Over The Edge, Death In Grand Canyon is the title of the book I’m reading since Henry, the kids and I set off for the Grand Canyon via train this morning.
Maybe if we take the mule ride tour we’ll be safe.
Mules don’t topple over the edge and fall 350-feet.
Well, maybe we’ll be staying in a fabulous, authentic lodge where we can roast marshmallows and sing native Sinaguan rain songs.
Oh. Henry didn’t book us in the El Tovar where Theodore Roosevelt and Albert Einstein stayed. We’re at the Maswik Lodge that has a cafeteria and rooms with a toilet. Snooki might have stayed here.
Okay, so we won’t be in our room much for the next two days.
I consult the Grand Canyon Things To Do flyer. Here’s what it offers:
- Get Oriented. (put your luggage in your room and have lunch?)
- Enjoy the view (stand at the rim and look at the Grand Canyon)
- See the River (stand at the rim and look at the Grand Canyon where the river is)
- Explore on Foot (walk along the rim looking down at the Grand Canyon)
- Discover Wildlife (walk along the rim and point out a hawk hovering over the Grand Canyon)
- Explore Geology (walk along the rim and try to determine which types of rock make up the Grand Canyon. Which you are looking at from along the rim)
- Relax on the North Rim (drive 150 miles to walk around the rim of the Grand Canyon down on the other end of the Grand Canyon)
Hmm. Well, we could hike the Bright Angel Trail that has no railings and a 350-foot vertical drop from which – on August 2, 2007 – Matthew A. Dikeson fell to his death.
Or I could just have wine with lunch and look at the Grand Canyon from the guardrail at the rim. It looks different each hour of the day!
We could meditate while looking into the Grand Canyon.
The girls form of meditation includes singing “I like big butts and I cannot lie …” Henry eats ice cream. But I do manage a semi-euphoric state of meditation, which leads my Eagle Spirit to give the members of my family their Hopi Indian names.
- Bridget is: Hair Like A Cat’s Pelt
- Clare is: Cheeks That Jiggle When She Crawls
- Henry is: He Who Curses Over Lost Keys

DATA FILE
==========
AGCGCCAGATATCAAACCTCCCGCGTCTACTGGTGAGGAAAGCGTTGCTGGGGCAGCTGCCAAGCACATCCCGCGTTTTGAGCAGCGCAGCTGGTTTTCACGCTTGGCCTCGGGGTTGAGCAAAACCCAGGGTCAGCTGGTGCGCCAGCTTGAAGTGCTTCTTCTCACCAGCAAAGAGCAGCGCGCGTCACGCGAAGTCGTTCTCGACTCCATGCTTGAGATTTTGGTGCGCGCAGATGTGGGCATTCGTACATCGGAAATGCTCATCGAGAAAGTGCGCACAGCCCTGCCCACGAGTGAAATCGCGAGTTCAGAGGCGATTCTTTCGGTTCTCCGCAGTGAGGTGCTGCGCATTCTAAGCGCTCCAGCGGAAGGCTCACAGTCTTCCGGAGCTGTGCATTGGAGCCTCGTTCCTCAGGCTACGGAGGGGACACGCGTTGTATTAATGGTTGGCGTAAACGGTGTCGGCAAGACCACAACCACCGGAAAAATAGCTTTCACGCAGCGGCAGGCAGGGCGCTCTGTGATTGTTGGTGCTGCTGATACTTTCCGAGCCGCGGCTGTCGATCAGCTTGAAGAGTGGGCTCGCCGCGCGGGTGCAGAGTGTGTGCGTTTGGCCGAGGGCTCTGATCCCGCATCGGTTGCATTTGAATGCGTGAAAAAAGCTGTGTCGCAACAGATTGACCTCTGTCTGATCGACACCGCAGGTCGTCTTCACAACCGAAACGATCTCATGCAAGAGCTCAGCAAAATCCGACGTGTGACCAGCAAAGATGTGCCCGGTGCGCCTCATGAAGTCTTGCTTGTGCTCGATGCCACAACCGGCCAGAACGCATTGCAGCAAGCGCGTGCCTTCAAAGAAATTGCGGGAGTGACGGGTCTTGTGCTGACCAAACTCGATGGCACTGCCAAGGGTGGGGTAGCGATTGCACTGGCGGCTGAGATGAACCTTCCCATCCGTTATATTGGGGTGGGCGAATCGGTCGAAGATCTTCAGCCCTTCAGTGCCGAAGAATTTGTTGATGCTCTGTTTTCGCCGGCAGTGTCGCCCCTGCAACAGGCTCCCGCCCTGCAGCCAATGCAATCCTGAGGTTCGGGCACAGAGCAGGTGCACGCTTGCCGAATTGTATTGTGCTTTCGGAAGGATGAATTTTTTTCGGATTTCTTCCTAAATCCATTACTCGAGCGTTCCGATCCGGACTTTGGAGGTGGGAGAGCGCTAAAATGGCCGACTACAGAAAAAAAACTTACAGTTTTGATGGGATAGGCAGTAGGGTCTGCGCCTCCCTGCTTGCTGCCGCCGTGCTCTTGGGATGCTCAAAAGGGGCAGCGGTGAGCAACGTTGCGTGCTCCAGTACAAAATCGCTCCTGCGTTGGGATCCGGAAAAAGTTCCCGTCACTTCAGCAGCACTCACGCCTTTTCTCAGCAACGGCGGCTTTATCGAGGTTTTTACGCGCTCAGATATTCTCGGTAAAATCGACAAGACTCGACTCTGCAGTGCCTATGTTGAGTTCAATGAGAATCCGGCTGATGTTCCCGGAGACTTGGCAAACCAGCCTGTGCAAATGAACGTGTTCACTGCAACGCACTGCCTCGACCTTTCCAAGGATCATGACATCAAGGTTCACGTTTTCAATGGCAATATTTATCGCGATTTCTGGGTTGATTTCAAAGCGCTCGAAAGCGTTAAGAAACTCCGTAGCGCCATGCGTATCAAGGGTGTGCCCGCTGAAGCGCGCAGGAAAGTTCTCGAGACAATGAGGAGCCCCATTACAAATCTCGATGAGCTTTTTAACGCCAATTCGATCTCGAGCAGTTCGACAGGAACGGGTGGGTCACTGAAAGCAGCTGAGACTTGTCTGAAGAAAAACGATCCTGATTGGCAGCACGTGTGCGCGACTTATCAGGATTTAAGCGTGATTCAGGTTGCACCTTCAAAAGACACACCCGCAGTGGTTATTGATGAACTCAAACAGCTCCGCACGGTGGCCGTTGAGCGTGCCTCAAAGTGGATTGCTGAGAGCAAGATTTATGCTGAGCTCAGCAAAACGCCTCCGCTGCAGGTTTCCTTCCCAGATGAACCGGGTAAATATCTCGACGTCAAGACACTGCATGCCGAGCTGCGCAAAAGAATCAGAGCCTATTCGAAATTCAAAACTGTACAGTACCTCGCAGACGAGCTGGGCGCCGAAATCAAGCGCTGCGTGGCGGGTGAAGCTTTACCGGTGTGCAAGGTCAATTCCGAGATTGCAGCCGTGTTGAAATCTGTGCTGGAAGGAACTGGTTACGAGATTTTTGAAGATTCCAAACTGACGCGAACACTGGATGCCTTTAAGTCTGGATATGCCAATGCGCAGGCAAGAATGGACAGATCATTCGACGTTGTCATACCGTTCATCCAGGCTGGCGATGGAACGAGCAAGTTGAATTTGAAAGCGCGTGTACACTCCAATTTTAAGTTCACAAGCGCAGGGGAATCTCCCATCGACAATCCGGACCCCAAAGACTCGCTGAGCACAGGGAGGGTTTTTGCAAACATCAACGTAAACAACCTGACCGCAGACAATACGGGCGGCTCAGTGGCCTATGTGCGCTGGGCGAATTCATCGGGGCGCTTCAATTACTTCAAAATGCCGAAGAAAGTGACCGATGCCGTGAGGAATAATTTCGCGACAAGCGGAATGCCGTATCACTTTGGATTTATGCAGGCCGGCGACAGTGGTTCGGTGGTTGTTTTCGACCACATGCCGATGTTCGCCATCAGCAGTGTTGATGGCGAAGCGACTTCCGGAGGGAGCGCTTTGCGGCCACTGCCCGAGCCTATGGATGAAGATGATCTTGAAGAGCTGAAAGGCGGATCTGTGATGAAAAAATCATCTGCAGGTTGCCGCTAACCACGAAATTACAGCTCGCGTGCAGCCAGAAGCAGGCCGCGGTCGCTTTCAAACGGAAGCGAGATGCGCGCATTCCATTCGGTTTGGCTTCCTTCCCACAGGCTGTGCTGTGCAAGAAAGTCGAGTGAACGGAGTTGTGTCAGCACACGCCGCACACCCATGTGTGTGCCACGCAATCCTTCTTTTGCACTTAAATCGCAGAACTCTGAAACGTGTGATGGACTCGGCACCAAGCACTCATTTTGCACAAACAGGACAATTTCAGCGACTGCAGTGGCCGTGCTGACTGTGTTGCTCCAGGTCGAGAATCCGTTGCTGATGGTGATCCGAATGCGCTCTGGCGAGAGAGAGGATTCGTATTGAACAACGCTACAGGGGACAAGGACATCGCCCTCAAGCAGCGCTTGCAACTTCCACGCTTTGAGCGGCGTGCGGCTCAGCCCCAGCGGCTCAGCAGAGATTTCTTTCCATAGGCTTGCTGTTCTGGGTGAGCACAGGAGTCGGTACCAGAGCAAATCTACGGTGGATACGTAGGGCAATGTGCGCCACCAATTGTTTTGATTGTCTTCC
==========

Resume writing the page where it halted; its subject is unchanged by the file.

- I am: Princess Screaming Colon.
I suspect tomorrow we will do more of what we did today.
Which is look at The Grand Canyon from inside a hyperbaric chamber, sealed inside a submarine, welded to the asphalt 50 feet from the rim. While wearing parachutes. Just in case.
10 thoughts on “Over The Edge, Death In Grand Canyon!”
LOL….so it’s not like the Brady Bunch episode?
The Grand Canyon Railway is the best. My dad got lost in the snow. We went looking for him after he was gone an hour. He was brought home by an Indian (Native American) park ranger an hour after that. He was satisfied to have been lost and then found and had good stories. We were just terrified, then glad, then annoyed at his happiness and his non-concern-for-our-worry for his adventure.
Thanks to a healthy fear of heights and an ennnnnndlesssss trip to the Grand Canyon as a teenager with my grandfather the geologist, I am both full of useless knowledge about the canyon and entirely immune to its charms.
Also, one of my parents’ final fights before the divorce took place there — my sporty mom talked Dad into taking the hike down and he had, as she tells it, a big old tantrum on the way back up. Because I guess it didn’t occur to him that the second half of the hike would be more difficult.
So it’s not exactly on my travel list.
I have hiked the White Mountains with Henry – and he is no slacker. At least when it comes to train rides.
These signs used to fascinate me while driving to the upper Kern River, where we would sit on inflated truck inner tubes and let the current do what it would to our young, soft, vulnerable, intoxicated bodies:
Oh how I miss a good river fliat with cute boys and a can of beers (you just took me back!)
No bungee jumping, I take it?
I like the Grand Canyon, think it’s beautiful, and I also clung to the rails like a feline avoiding the bathtub….
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